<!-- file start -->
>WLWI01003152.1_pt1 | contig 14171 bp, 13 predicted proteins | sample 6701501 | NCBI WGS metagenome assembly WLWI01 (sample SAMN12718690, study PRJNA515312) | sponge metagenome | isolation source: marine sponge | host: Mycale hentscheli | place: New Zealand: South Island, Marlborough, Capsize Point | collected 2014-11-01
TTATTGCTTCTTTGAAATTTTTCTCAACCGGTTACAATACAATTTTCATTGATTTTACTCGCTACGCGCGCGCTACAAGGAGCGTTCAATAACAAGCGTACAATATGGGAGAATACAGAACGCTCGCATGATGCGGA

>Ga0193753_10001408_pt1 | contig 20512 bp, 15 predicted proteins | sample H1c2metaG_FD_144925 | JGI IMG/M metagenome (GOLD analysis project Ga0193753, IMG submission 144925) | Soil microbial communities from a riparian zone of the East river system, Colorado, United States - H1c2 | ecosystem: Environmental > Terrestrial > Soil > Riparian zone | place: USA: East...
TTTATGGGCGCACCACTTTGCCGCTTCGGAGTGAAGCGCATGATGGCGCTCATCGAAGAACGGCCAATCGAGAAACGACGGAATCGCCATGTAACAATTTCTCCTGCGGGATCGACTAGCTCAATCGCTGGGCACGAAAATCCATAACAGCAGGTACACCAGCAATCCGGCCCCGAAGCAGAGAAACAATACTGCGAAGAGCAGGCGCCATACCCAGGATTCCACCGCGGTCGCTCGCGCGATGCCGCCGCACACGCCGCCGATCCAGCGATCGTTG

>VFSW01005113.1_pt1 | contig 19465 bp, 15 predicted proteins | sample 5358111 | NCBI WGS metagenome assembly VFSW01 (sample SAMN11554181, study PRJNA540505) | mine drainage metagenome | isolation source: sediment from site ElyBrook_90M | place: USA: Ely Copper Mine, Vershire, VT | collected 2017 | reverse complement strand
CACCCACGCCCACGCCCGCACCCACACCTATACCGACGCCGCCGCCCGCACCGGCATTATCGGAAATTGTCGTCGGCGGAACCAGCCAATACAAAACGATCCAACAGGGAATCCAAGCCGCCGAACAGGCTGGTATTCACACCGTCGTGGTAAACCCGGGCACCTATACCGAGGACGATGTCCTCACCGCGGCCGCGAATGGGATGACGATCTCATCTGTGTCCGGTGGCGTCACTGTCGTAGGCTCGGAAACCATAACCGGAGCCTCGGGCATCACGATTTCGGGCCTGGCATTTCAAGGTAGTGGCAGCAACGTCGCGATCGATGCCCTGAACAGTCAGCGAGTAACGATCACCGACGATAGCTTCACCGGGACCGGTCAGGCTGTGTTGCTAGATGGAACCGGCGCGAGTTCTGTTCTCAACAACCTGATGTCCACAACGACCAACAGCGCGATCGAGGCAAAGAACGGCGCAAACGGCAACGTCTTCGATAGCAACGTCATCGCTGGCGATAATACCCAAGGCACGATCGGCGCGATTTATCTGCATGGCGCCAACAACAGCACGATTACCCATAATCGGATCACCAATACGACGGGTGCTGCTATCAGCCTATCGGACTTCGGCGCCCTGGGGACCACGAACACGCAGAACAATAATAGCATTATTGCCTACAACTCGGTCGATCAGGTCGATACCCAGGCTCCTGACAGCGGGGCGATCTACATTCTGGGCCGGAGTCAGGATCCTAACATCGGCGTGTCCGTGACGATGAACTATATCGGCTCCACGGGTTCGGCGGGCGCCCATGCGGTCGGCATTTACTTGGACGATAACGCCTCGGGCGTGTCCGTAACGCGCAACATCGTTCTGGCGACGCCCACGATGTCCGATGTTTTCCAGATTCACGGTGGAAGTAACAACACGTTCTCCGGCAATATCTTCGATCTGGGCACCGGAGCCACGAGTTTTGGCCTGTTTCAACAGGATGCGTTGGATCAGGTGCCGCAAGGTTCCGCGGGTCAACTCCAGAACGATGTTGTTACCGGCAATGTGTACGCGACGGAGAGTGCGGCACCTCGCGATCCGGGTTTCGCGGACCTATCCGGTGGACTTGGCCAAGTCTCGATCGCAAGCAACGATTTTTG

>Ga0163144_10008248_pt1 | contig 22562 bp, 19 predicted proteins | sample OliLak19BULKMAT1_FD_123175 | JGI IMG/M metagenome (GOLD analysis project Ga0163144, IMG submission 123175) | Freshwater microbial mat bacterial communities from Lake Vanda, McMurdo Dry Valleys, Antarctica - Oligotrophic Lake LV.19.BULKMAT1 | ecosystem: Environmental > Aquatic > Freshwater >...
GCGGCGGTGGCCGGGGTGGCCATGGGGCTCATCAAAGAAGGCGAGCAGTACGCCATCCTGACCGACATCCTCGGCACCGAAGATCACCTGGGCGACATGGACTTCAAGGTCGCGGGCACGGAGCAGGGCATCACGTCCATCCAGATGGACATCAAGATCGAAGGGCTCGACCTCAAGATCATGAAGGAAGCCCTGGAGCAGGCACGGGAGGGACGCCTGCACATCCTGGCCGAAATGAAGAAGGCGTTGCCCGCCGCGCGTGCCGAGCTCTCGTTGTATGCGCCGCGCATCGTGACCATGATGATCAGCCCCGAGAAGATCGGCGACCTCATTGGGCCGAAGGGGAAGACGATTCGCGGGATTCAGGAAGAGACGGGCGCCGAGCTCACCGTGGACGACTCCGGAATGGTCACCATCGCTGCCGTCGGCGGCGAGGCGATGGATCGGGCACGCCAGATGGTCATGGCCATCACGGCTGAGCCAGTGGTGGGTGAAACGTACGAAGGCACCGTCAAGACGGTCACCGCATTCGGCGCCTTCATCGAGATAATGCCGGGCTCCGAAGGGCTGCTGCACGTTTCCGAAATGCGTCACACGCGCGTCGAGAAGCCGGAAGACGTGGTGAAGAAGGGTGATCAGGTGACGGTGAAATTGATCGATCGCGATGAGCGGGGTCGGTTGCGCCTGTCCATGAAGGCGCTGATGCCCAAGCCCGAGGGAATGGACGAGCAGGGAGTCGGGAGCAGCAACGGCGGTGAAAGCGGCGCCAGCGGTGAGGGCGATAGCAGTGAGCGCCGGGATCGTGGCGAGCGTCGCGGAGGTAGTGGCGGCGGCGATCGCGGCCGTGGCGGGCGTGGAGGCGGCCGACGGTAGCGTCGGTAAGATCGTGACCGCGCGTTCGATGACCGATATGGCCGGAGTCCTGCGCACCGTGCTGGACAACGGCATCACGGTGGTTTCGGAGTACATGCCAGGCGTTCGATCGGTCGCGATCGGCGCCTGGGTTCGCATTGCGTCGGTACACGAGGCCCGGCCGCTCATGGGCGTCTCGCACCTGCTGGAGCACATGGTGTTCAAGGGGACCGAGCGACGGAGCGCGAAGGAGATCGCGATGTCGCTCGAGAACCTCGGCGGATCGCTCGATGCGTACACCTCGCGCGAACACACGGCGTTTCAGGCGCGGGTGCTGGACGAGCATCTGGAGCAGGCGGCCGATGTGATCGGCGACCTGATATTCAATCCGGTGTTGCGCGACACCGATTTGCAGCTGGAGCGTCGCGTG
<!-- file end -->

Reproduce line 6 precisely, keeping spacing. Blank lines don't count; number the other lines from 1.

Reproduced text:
CACCCACGCCCACGCCCGCACCCACACCTATACCGACGCCGCCGCCCGCACCGGCATTATCGGAAATTGTCGTCGGCGGAACCAGCCAATACAAAACGATCCAACAGGGAATCCAAGCCGCCGAACAGGCTGGTATTCACACCGTCGTGGTAAACCCGGGCACCTATACCGAGGACGATGTCCTCACCGCGGCCGCGAATGGGATGACGATCTCATCTGTGTCCGGTGGCGTCACTGTCGTAGGCTCGGAAACCATAACCGGAGCCTCGGGCATCACGATTTCGGGCCTGGCATTTCAAGGTAGTGGCAGCAACGTCGCGATCGATGCCCTGAACAGTCAGCGAGTAACGATCACCGACGATAGCTTCACCGGGACCGGTCAGGCTGTGTTGCTAGATGGAACCGGCGCGAGTTCTGTTCTCAACAACCTGATGTCCACAACGACCAACAGCGCGATCGAGGCAAAGAACGGCGCAAACGGCAACGTCTTCGATAGCAACGTCATCGCTGGCGATAATACCCAAGGCACGATCGGCGCGATTTATCTGCATGGCGCCAACAACAGCACGATTACCCATAATCGGATCACCAATACGACGGGTGCTGCTATCAGCCTATCGGACTTCGGCGCCCTGGGGACCACGAACACGCAGAACAATAATAGCATTATTGCCTACAACTCGGTCGATCAGGTCGATACCCAGGCTCCTGACAGCGGGGCGATCTACATTCTGGGCCGGAGTCAGGATCCTAACATCGGCGTGTCCGTGACGATGAACTATATCGGCTCCACGGGTTCGGCGGGCGCCCATGCGGTCGGCATTTACTTGGACGATAACGCCTCGGGCGTGTCCGTAACGCGCAACATCGTTCTGGCGACGCCCACGATGTCCGATGTTTTCCAGATTCACGGTGGAAGTAACAACACGTTCTCCGGCAATATCTTCGATCTGGGCACCGGAGCCACGAGTTTTGGCCTGTTTCAACAGGATGCGTTGGATCAGGTGCCGCAAGGTTCCGCGGGTCAACTCCAGAACGATGTTGTTACCGGCAATGTGTACGCGACGGAGAGTGCGGCACCTCGCGATCCGGGTTTCGCGGACCTATCCGGTGGACTTGGCCAAGTCTCGATCGCAAGCAACGATTTTTG